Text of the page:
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How Many Lawyers Can You Fit On A Floppy Disk?

Legal Affairs


When Metropolitan Life Insurance Co. gets ready to close big commercial real estate financing, it doesn't automatically call in its top legal guns. Often, the financial-services company has its paralegals call up a software program called clint, which asks questions about the property, type of borrower, and so on. In 15 minutes--voila--the computer spits out a checklist of the documents and research needed to complete the loan.

It's almost every company's dream: getting rid of the lawyers. Although replacing lawyers with robots is still a fantasy, leading-edge companies increasingly are turning to software for legal expertise. The programs help assemble contracts and close deals. In some cases, "expert systems" let lay people do the work of senior partners.

In recent years, "smart" programs that incorporate human expertise or knowledge have been catching on in diverse areas--finance, energy, and marketing, to name a few (BW--Mar. 2). Law has been lagging. But in a scramble to control spiraling legal bills, more general counsels are embracing the software and other technology, such as electronic mail, to boost productivity and cut costs. Yet for those very reasons, outside law firms that bill by the hour "view this technology as a threat," says lawyer Henry Koltys, chairman of the American Bar Association's expert-systems group.

But Motorola Inc., for one, views legal-services software as a competitive edge. As part of a companywide quality program, Motorola last year created a data base for drafting speedier contracts. Before, in-house lawyers would rifle through files searching for contracts from similar prior transactions. Then, they would cut and paste the old forms to create a new document.

Now, with the push of a computer button, the lawyers can retrieve clauses from Motorola's 100 "best" contracts that are on-line, says Edward W. Jacobs, senior division counsel, who helped devise the system. That's just the first step, he says, toward a more ambitious program of "pushing down" legal knowledge to sales and administrative workers, who'll be able to design contracts on their own.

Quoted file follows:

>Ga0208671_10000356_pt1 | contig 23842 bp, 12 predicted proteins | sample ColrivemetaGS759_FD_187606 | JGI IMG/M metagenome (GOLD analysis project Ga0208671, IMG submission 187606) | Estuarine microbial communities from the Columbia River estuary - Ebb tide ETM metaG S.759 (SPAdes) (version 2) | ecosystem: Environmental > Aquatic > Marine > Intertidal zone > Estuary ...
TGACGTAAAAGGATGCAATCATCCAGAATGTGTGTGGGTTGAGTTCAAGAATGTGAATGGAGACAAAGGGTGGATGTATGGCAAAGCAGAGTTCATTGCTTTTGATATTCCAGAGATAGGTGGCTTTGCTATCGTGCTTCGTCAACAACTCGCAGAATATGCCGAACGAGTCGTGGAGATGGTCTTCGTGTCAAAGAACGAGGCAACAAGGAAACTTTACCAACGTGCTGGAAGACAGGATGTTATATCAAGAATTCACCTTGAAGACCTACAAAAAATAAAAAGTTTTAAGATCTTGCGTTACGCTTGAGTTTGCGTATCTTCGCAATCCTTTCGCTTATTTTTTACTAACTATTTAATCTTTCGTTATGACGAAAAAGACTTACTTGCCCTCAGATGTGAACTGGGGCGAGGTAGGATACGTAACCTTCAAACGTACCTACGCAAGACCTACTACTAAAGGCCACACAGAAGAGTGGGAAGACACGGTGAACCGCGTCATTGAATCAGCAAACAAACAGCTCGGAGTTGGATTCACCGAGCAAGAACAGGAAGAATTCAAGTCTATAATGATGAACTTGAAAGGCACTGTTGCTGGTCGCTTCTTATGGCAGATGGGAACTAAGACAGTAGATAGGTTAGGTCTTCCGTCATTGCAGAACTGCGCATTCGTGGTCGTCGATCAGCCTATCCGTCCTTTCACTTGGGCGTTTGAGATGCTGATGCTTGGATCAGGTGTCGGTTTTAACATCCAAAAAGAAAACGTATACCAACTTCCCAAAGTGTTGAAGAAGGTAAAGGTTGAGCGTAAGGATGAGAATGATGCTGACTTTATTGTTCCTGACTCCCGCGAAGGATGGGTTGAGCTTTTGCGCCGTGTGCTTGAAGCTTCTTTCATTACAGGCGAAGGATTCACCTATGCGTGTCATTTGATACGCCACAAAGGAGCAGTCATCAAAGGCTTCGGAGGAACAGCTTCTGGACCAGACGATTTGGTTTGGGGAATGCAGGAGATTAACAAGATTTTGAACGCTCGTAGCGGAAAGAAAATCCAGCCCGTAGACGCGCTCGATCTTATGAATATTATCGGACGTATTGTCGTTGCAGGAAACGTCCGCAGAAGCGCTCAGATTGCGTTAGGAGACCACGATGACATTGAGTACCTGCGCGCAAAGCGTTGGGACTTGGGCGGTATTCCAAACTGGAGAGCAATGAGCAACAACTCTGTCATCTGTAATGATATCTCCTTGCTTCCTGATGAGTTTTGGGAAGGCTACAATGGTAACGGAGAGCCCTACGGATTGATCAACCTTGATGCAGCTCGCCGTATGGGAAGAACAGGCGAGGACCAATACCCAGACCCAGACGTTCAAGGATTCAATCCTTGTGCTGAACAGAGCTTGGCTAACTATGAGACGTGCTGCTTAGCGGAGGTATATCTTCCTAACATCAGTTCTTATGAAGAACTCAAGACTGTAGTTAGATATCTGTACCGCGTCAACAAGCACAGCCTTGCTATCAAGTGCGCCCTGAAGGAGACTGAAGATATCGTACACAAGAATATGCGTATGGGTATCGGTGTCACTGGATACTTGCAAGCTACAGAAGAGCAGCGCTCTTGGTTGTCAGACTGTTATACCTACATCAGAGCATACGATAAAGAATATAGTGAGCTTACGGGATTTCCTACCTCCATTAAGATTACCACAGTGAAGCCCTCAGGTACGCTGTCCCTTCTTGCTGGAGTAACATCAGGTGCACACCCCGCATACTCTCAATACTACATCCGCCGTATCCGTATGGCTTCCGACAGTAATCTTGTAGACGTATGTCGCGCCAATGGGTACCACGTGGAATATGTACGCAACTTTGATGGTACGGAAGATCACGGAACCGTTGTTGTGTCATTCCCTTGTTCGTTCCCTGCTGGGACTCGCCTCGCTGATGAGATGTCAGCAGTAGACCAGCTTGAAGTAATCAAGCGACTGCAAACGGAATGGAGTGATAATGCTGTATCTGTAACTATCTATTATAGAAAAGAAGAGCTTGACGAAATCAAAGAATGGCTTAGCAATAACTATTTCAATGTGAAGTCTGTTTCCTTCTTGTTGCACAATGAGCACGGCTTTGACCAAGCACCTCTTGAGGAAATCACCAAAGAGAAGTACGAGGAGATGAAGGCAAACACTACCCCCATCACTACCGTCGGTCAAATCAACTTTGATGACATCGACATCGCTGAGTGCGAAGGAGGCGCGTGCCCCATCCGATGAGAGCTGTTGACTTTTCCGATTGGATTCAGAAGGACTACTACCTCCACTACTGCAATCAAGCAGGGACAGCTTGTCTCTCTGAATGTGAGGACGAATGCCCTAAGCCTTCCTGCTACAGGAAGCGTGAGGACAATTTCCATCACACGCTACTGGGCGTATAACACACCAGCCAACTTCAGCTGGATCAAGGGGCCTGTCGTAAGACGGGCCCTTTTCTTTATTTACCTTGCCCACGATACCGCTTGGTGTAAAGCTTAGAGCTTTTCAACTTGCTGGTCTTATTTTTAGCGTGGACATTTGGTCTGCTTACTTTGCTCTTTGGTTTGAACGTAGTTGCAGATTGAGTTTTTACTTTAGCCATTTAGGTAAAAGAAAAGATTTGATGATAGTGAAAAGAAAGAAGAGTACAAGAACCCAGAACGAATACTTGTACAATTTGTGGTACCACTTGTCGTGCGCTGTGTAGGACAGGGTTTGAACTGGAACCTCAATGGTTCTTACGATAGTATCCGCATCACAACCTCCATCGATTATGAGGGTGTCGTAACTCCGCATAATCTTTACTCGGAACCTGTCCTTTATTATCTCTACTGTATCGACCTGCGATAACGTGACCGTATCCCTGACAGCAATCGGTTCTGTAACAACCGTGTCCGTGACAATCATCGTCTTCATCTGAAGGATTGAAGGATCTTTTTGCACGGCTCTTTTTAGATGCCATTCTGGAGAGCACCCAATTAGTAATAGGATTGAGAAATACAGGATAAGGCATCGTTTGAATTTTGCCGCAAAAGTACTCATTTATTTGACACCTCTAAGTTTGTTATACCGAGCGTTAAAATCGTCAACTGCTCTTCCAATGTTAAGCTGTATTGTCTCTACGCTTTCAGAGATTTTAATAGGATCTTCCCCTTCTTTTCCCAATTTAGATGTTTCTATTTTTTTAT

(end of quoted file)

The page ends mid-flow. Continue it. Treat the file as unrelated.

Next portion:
At Sears, Roebuck & Co., the search for efficiencies has progressed even further. A legal program, known as Matter Manager, can track lawsuits and then use the data to draft summonses and form letters. It can even provide information for answering pretrial "discovery" requests. Besides saving time on drafting, the program lets administrative assistants do paperwork once handled by attorneys, says Matthew Petrich, legal-systems analyst at Sears.

BETTER SERVICE. Cost-conscious general counsels such as Chrysler Corp.'s Leroy C. Richie also are pushing law firms to exploit technology. As a result, small and medium-size law firms that use software can win market share. In the mid-1980s, attorney Charles E. Pear Jr. developed a program that could draft documents for conveying real estate. In a year, his small Hawaii law firm saw such business jump from about $10,000 annually to about $250,000, and it continued to rise. While the firm didn't undercut rivals on price, it did work faster and with fewer errors, says Pear, now a visiting professor at the University of British Columbia's law school. By the time a competitor recruited Pear to design a similar system, its real estate work for a common corporate client had evaporated, he says.

Forward-thinking large firms are turning to advanced software to provide better service to demanding clients. Wash- ington's Wilmer, Cutler & Pickering is using software technology known as hypertext. Similar to an electronic book, it lets users browse instantaneously through relevant information about a law or legal issue--and answer client inquiries more rapidly and thoroughly.

Despite exceptions, most law firms remaine convinced that what they do is unique and cannot be programmed into a computer. Often, that's true--no software in the world could defend against a hostile takeover. Still, it's amazing what some programs can do. And in the face of increasing competition, law firms may have little choice but to turn to computer technology for help. "If they have the capacity, I want to use them," says Richie. "If not, I wish them luck."Michele Galen in New York

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